19 Dec 2006

Damascus Road

When the Australian iTunes store launched in October last year, I'd assumed, we all assumed, that the New Zealand store could not be far away. After all, couldn't they just use the same store? Apparently not. All year we heard rumours: all the local artists are on Sony, who haven't signed up, so there's no point opening, we're too small a market. All this time Apple, in their usual inscrutable manner, denied the existence of any New Zealand store.

Fast forward to the start of December this year. Amid great fanfare, lo, the New Zealand iTunes store was brought to life. They even brought the vice president of iTunes in to announce it. If the president of iTunes ever gets shot, this is the guy who takes over and here he is, right there on Campbell, telling us how lucky we were. An early Christmas present.

And it did sound like a good deal. At $1.79 a track, all those albums I'd been waiting to buy were calling. You know, the stuff you can't buy at the Botany Downs Sounds. Stuff that's not Britney. I waited for a couple of days, then logged on, credit card in hand, ready to buy a couple of albums only available in physical form as a highly-priced Marbeck's special import. Minor problem - the albums I wanted weren't there. OK, I thought, they've just started. Teething troubles. Two million songs must take a long time to load in. But I had a sick feeling in the pit of my stomach. It's not like they would actually have to load the store, just connect to the servers in California and... where was the music?

A rumour over the next few days: they still have to sort out some rights issues. But that didn't ring true. Searching on artists only brought back a handful of albums, often from different parts of their careers.

Then another rumour: massive problems with the NZ iTunes store. Huge disaster. No details, but Apple are working on it and it'll take absolutely ages to fix.

All this time, Apple stayed silent as the moon. I kept waiting for an article in Computerworld to confirm what seemed to be happening. Nothing.

iTunes was an early Christmas present. But it turned out to be from your dodgy uncle Eric. Came in a box that made you think it was a football, but it turned out to be a used lotto ticket with a fish and chip order written on the back.

And that's where we are today. The iTunes store still seems to have only a fraction of the two million songs advertised. Certainly nothing I want to buy seems available. I never thought my musical tastes were that obscure.

Problem was, I'd gotten all excited that I could finally buy the music I'd been holding out for. And when I couldn't, I got frustrated. Worse, I've become known as one of those mac guys, an Apple lover. Sure, I like Apple just fine. Our household has a couple of iPods, an iMac, a crusty old iBook that still works well. So now everyone was asking me what was up with the iTunes store, as if it were my fault. Maybe, partially, it was. After all, I'd been telling everyone for months that soon we'd all be in the promised land of iTunes, listening to music beyond our imagination.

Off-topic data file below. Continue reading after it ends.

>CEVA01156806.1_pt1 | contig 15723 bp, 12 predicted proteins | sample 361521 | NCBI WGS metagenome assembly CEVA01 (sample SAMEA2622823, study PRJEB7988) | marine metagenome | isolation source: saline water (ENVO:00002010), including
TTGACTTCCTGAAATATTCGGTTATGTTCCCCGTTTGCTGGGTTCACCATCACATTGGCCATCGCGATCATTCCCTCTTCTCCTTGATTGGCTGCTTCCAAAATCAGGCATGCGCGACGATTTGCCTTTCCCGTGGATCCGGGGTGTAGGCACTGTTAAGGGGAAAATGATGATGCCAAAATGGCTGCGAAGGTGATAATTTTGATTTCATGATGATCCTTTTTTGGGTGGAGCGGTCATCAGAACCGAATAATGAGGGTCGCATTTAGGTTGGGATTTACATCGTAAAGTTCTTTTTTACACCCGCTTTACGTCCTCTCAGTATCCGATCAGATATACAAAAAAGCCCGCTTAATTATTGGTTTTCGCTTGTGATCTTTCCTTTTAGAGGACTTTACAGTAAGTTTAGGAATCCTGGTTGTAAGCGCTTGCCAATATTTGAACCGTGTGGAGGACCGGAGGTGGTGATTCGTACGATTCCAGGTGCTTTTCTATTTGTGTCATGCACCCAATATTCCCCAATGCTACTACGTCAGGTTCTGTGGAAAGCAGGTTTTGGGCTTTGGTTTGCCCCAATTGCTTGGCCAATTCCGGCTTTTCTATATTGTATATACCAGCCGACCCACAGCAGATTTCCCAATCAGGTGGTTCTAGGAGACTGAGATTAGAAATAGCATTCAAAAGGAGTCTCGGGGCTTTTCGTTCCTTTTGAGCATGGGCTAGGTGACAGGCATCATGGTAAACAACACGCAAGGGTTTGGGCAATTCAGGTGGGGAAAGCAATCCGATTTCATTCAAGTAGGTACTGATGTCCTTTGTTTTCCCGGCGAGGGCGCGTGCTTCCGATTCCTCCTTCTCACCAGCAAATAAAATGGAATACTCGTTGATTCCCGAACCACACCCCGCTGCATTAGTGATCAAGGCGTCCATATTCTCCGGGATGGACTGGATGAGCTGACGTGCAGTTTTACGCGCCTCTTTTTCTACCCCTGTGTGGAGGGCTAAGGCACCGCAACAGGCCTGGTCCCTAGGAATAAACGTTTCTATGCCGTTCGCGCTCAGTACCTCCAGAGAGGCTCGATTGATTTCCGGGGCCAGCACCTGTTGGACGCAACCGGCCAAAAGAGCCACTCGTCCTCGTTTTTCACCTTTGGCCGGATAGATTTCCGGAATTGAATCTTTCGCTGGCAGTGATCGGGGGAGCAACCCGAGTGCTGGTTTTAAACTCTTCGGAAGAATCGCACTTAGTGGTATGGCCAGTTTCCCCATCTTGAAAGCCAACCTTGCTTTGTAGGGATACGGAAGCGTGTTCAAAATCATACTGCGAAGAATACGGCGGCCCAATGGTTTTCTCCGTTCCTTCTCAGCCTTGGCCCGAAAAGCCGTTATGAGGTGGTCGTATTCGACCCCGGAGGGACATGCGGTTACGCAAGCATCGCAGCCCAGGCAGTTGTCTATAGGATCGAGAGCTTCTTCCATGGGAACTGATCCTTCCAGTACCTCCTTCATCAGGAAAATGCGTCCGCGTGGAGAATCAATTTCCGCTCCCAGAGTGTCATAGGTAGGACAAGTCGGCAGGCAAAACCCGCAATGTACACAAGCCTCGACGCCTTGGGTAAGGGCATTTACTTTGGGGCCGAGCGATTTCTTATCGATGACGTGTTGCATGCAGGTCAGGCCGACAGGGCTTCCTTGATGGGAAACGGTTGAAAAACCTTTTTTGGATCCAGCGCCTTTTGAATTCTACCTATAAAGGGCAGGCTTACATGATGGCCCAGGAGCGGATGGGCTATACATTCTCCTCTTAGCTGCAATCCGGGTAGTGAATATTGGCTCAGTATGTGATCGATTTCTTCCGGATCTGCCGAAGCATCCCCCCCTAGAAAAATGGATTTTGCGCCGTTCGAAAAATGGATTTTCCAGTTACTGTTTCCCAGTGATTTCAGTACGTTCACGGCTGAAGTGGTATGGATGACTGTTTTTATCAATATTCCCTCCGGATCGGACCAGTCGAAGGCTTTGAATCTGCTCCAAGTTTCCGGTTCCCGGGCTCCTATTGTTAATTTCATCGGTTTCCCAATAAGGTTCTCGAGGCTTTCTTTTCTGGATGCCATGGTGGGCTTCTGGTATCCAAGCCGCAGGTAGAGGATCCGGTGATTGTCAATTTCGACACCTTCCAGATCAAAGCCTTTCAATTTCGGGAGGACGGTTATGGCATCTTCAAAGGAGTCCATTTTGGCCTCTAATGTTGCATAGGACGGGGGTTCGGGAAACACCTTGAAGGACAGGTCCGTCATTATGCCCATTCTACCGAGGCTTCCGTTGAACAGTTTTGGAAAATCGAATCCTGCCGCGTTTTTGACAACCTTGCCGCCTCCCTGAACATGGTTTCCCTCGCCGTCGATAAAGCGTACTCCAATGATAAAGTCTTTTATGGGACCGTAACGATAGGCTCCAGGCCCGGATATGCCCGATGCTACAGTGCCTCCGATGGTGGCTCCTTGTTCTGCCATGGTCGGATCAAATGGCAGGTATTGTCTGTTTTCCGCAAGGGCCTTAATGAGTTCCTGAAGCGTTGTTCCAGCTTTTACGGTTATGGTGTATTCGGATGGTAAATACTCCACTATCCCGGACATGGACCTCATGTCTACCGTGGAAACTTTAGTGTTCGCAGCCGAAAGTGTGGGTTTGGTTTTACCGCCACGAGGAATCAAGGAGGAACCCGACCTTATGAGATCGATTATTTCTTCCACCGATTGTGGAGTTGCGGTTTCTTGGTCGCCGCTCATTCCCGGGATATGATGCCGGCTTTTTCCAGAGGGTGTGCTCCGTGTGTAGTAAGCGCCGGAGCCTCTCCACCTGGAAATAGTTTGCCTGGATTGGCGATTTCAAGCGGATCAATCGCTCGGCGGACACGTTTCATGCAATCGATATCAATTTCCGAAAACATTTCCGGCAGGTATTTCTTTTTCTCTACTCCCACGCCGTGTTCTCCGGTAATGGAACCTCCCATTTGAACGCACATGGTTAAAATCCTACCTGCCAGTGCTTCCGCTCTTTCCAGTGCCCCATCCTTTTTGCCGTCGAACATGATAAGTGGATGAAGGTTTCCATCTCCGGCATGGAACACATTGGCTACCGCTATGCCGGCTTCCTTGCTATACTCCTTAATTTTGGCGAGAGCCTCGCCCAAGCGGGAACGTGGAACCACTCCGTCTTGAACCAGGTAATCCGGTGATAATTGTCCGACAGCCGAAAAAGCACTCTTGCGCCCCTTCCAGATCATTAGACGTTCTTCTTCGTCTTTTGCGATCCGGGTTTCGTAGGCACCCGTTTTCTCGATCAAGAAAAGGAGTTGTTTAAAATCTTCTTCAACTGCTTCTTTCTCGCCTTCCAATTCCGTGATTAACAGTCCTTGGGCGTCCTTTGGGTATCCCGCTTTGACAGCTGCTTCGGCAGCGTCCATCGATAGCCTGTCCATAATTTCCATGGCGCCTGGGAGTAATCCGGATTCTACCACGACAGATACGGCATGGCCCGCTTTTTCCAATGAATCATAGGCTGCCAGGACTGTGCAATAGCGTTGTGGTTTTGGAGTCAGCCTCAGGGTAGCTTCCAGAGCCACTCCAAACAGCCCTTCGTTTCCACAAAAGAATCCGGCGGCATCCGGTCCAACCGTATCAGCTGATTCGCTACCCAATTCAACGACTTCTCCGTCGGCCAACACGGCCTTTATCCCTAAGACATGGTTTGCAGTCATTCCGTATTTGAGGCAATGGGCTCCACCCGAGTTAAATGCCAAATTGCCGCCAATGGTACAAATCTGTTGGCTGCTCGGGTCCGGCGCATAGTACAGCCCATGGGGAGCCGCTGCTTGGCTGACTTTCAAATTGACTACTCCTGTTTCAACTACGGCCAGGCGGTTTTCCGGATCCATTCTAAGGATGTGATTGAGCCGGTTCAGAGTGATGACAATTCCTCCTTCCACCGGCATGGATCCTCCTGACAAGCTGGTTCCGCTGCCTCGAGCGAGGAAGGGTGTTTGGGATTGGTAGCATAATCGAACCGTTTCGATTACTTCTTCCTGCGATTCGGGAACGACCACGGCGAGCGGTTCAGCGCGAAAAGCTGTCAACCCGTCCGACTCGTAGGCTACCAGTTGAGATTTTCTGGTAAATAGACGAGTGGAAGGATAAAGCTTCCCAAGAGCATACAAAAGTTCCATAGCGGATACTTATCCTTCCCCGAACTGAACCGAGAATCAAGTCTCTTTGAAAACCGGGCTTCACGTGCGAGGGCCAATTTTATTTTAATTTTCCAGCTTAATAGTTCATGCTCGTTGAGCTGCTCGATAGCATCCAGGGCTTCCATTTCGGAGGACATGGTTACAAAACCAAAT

I still like the idea of digital music. And I still think the best thing about online music stores is easy access to the more obscure stuff. You know, the long tail and all that.

Over on the Public Address forum, talk turned to alternatives. And there was one: emusic.

Emusic is slightly different to iTunes - you have a subscription, which allows you a certain number of downloads a month. But those downloads are bona fide no DRM MP3s. They'll play anywhere, on anything. One catch is that emusic has mostly small labels, independent artists. If you really do want that Britney album, these aren't the droids you're looking for. But if you like, you know, actual music well, welcome home.

I must admit, I'd heard about emusic before, and disregarded it. It's all indie music, I'd thought, and I'm not really into it. Except I was looking at it the wrong way. It is indie, in the sense that you won't find artists still tied to major labels. But there are still well known names here*. I'm planning on getting that new Tom Waits album, along with catching up on some Badly Drawn Boy and Bruce Cockburn.
First thing I downloaded was the Chris Whitley album I didn't already have, but the big hit so far is Richard Thompson's 1000 years of popular music. And that one, oddly enough, contains the first Britney track I've ever purchased.

A basic subscription to emusic will set you back about NSD$15/Month. To put that in perspective, that's 30 tracks for $15 dollars. 30 tracks on iTunes will set you back NZD$53.7. And a couple of weeks ago, I thought that was cheap. It gets better though - you can download 25 tracks absolutely free. If you email me and let me recommend you, I'll get free tracks too.

At first I was skeptical that I'd want 30 tracks every month. Surely I'd run out of new things to listen to. Perhaps. But from what I've already downloaded, and from the size of my "to download later" queue, it's not going to be anytime soon.

I'm sure Apple will eventually fix the NZ iTunes store. But don't bother telling me. I'm already home.

* Just in case you think the names I've listed are still too 'indie', how about:
Ray Charles
Elvis Presley
Bob Dylan

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